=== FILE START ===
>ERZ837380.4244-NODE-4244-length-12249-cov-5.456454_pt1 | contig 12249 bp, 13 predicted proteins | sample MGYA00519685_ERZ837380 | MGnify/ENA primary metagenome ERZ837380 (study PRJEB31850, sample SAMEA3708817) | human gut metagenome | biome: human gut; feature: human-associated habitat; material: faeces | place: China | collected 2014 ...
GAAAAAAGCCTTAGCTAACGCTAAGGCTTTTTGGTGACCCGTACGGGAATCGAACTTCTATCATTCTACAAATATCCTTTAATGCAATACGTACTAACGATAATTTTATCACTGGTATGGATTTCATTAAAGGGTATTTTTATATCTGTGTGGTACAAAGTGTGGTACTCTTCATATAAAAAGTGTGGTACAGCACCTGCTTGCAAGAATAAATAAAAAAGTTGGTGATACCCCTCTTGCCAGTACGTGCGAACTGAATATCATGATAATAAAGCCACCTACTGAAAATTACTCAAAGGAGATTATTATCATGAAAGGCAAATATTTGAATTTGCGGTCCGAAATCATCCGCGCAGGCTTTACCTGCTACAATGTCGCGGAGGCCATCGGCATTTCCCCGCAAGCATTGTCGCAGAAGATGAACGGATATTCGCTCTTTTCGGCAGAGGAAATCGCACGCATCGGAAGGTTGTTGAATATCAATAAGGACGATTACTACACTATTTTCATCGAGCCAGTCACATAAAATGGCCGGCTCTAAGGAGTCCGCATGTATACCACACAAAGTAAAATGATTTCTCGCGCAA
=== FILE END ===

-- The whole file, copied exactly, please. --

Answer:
>ERZ837380.4244-NODE-4244-length-12249-cov-5.456454_pt1 | contig 12249 bp, 13 predicted proteins | sample MGYA00519685_ERZ837380 | MGnify/ENA primary metagenome ERZ837380 (study PRJEB31850, sample SAMEA3708817) | human gut metagenome | biome: human gut; feature: human-associated habitat; material: faeces | place: China | collected 2014 ...
GAAAAAAGCCTTAGCTAACGCTAAGGCTTTTTGGTGACCCGTACGGGAATCGAACTTCTATCATTCTACAAATATCCTTTAATGCAATACGTACTAACGATAATTTTATCACTGGTATGGATTTCATTAAAGGGTATTTTTATATCTGTGTGGTACAAAGTGTGGTACTCTTCATATAAAAAGTGTGGTACAGCACCTGCTTGCAAGAATAAATAAAAAAGTTGGTGATACCCCTCTTGCCAGTACGTGCGAACTGAATATCATGATAATAAAGCCACCTACTGAAAATTACTCAAAGGAGATTATTATCATGAAAGGCAAATATTTGAATTTGCGGTCCGAAATCATCCGCGCAGGCTTTACCTGCTACAATGTCGCGGAGGCCATCGGCATTTCCCCGCAAGCATTGTCGCAGAAGATGAACGGATATTCGCTCTTTTCGGCAGAGGAAATCGCACGCATCGGAAGGTTGTTGAATATCAATAAGGACGATTACTACACTATTTTCATCGAGCCAGTCACATAAAATGGCCGGCTCTAAGGAGTCCGCATGTATACCACACAAAGTAAAATGATTTCTCGCGCAA